Saturday, September 17, 2005

May, Glenn Anthony. "Introduction: History, Invention, and Nationalism." Inventing a Hero: the Posthumous Re-Creation of Andres Bonifacio. Madison: University of Wisconsin-Madison, Center for Southeast Asian Studies, 1996. 1-17, notes 167-71.


This book tells a bizarre story about a famous man. The man in question is the Philippine national hero Andres Bonifacio, the leader of the Philippine Revolution of 1896, who died almost a century ago. The story concerns the successful efforts of a number of historians and one memoirist to transform Bonifacio in the years since his death.

In effect, Bonifacio has been posthumously re-created. He has been given a new personality and a childhood that may bear little resemblance to his real one. Literary compositions have been attributed to him that he almost certainly did not write, and, as a consequence, he has been credited with ideas he did not have. Key events in his life have been altered beyond recognition. The national hero who has emerged from this process of re-creation -- the Bonifacio celebrated in history textbooks and memorialized in statues around the Philippines -- is, in reality, something closer to a national myth.

In the pages that follow, I demonstrate that almost every line of poetry heretofore thought to have been written by Bonifacio cannot be shown to be his literary product. Indeed, most of his personal correspondence was probably forged. Perhaps the single most astonishing fact about the Philippine national hero is that most of what we will ever know about him must be refracted through the lenses of his contemporaries. Furthermore, I argue that the historians and the one memoirist who were largely responsible for producing the image of Bonifacio we have today often adopted questionable methods. More than one consciously dissembled. More than one altered evidence.


More than one interpreted the evidence at their disposal in very strange ways. One placed into circulation a small collection of seemingly bogus documents. I have entitled this book Inventing a Hero because that is precisely what those people did.

I did not originally plan to write such a book. In September 1989, I arrived in Manila, intending to launch a research project on the Philippine Revolution of 1896. The centennial of the revolution was approaching, and I believed that the existing literature about it was deficient. A reconsideration seemed to be in order. But over the next three months, as I worked my way through the holdings of archives and libraries and spent hundreds of dollars on xeroxed copies, my focus slowly shifted from the revolution itself to the leader of the secret society that launched the uprising against Spain, Andres Bonifacio. The more documents I read about Bonifacio, the more I felt that historians' accounts of the man were wholly off the mark. So my projected book about the Philippine Revolution became a book about Bonifacio.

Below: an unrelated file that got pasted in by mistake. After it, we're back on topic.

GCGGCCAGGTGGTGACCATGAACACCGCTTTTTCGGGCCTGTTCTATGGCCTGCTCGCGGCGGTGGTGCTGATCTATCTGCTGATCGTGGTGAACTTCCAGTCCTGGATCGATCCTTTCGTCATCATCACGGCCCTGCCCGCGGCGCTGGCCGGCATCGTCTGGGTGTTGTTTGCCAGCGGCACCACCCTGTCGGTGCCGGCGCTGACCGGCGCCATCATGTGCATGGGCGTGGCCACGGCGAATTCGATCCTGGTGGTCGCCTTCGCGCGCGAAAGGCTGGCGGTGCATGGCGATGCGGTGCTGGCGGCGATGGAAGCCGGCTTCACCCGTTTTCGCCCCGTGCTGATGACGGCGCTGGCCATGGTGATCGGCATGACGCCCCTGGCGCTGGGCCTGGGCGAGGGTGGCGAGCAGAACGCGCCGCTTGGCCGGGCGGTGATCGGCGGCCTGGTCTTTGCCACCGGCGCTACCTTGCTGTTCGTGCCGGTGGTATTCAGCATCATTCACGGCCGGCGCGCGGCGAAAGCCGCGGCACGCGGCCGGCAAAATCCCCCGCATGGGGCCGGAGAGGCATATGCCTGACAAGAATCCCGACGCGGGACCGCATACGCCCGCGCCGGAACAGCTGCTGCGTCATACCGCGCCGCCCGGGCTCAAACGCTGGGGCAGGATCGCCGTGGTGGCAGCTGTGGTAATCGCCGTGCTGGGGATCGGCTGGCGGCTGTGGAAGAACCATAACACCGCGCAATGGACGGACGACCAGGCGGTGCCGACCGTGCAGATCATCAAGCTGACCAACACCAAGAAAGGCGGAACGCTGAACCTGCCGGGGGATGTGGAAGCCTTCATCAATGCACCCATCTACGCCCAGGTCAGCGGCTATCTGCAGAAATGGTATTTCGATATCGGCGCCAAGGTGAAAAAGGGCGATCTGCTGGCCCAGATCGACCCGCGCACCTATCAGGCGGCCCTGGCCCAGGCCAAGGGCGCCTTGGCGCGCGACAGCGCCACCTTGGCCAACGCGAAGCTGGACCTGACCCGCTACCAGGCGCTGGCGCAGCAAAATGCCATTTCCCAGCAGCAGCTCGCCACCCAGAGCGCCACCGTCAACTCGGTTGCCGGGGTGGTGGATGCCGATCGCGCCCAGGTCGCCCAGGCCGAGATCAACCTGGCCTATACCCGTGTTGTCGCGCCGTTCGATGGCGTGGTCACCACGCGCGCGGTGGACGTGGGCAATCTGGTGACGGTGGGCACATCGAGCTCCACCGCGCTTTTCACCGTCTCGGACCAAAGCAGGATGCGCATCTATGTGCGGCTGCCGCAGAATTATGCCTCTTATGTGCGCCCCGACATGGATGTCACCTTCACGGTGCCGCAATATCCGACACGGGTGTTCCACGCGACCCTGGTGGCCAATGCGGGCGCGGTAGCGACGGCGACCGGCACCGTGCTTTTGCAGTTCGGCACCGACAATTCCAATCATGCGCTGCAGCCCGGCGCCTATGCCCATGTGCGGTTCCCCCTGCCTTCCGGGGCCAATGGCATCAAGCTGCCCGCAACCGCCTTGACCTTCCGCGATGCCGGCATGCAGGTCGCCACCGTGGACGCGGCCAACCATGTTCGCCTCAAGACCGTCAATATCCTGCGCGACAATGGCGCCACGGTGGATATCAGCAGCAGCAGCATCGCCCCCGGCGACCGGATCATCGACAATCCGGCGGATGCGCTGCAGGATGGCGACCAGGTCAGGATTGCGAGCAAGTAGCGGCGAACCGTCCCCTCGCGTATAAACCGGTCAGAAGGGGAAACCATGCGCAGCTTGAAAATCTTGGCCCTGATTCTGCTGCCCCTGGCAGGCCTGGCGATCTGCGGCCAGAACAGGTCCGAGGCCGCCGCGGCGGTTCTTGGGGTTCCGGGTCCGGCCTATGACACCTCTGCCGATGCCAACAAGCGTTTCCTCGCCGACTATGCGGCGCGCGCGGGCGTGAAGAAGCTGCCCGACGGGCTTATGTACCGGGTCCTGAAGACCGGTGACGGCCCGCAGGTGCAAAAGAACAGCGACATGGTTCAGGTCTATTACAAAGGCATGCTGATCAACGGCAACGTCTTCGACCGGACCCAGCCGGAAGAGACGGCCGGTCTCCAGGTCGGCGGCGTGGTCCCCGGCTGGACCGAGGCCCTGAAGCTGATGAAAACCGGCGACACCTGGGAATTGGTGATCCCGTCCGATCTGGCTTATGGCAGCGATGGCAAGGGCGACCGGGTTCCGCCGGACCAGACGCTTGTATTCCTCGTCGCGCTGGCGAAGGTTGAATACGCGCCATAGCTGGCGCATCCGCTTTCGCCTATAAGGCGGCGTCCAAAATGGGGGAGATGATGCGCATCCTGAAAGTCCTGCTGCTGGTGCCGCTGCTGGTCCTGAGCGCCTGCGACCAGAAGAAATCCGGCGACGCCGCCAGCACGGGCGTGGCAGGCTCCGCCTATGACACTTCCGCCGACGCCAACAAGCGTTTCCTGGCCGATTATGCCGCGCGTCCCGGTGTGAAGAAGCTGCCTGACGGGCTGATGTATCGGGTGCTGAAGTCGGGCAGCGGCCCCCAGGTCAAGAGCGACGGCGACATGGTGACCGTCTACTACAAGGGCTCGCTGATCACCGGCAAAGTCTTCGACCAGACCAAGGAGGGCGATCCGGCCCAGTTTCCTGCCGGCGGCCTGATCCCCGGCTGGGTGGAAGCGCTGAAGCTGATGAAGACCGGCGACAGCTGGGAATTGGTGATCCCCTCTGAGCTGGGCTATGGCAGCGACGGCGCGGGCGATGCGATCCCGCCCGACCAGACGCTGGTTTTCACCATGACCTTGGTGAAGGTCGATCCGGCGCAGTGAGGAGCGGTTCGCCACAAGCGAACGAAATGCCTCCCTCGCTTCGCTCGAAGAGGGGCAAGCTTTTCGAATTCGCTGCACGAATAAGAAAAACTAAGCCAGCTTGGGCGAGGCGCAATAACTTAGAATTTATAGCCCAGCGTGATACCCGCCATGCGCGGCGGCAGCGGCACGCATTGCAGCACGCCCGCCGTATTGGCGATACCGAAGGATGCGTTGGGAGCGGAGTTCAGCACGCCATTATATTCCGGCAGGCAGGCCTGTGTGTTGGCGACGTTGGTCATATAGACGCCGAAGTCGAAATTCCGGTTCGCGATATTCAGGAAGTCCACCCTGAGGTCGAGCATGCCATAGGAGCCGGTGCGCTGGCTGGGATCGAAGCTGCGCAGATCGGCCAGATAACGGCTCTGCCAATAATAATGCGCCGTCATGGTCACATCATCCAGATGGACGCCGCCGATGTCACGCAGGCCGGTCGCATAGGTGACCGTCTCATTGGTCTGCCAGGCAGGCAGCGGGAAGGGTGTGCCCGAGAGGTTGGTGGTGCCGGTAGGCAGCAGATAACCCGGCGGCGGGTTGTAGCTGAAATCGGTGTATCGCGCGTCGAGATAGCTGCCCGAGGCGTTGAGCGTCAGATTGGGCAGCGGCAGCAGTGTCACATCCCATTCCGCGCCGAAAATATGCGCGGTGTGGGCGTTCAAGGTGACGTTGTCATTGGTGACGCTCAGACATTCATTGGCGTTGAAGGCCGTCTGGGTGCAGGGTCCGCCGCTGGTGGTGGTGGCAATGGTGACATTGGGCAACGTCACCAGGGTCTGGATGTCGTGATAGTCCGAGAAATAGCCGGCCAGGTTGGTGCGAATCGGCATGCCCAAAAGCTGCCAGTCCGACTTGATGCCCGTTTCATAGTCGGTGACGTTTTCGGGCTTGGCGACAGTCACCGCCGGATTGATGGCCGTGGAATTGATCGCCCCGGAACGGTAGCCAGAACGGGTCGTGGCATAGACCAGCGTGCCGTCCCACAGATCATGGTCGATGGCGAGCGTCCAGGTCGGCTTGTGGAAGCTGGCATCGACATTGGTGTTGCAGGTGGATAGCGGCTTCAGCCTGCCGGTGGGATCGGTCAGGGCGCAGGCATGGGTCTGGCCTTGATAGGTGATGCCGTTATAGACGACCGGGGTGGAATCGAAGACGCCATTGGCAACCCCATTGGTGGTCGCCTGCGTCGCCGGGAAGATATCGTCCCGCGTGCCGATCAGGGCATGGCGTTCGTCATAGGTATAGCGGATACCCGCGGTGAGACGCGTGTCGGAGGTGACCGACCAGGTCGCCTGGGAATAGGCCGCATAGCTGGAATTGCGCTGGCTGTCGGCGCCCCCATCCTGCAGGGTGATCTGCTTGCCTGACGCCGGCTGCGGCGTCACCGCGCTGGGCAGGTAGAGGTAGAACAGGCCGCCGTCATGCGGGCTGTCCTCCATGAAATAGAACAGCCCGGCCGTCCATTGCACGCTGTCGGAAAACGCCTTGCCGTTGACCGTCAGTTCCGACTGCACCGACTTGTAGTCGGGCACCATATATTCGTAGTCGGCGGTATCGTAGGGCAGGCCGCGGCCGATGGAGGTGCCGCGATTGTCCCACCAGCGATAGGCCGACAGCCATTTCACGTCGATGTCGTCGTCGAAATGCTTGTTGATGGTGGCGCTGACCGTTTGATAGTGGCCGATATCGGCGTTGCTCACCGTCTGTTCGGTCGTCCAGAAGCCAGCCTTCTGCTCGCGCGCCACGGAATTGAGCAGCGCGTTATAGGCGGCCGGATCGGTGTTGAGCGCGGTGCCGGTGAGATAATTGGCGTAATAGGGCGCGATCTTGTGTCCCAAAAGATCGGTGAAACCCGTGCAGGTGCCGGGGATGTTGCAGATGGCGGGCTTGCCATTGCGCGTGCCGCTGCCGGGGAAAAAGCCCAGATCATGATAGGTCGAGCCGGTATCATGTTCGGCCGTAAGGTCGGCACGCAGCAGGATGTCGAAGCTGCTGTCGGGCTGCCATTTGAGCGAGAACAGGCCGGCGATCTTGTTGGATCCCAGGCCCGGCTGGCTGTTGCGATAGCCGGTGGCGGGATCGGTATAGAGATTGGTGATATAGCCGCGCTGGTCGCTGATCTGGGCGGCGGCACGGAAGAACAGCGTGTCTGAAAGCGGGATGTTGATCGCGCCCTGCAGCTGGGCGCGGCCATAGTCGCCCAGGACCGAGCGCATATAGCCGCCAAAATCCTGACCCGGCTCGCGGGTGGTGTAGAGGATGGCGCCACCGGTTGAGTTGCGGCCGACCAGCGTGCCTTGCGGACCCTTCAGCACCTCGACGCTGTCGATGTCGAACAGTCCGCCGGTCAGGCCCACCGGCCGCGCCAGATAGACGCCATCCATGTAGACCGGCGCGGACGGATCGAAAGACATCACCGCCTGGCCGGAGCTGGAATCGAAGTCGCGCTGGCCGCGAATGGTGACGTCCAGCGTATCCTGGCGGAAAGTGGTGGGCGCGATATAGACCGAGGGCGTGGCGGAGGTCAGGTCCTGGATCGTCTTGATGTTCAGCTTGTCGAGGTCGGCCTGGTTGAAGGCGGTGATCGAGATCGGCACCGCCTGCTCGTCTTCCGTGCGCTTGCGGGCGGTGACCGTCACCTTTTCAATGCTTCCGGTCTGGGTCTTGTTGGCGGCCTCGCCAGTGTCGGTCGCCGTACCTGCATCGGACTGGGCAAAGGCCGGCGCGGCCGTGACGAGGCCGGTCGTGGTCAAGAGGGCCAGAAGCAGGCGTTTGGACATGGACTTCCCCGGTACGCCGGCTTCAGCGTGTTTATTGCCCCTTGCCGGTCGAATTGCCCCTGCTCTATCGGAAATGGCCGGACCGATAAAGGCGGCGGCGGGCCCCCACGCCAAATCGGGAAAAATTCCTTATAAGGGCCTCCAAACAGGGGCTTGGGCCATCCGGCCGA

The research project did not progress well. Back in the United States, working my way through accumulated research notes, various books and articles written about Bonifacio over the years, and thousands of xeroxed pages of texts written in difficult, deep, turn-of-the-century Tagalog, I began to realize that something was not quite right. The scholarly literature was even more problematic than I had originally thought; contributions considered reliable turned out to be seriously flawed. Furthermore, the sources I was reading appeared to contradict each other often, sometimes on matters of small detail and sometimes on important issues. Could I ultimately make sense out of the mess of contradictions?

A colleague suggested that I try to write something on Bonifacio based on the research I had done thus far. In the summer of 1991, I produced two article-length pieces: the first a reconsideration of the most influential book ever written about Bonifacio, Teodoro Agoncillo's The Revolt of the Masses: The Story of Bonifacio and the Katipunan, and the second a study of the Tejeros assembly, a meeting held by the Filipino revolutionaries in the province of Cavite in March 1897 -- an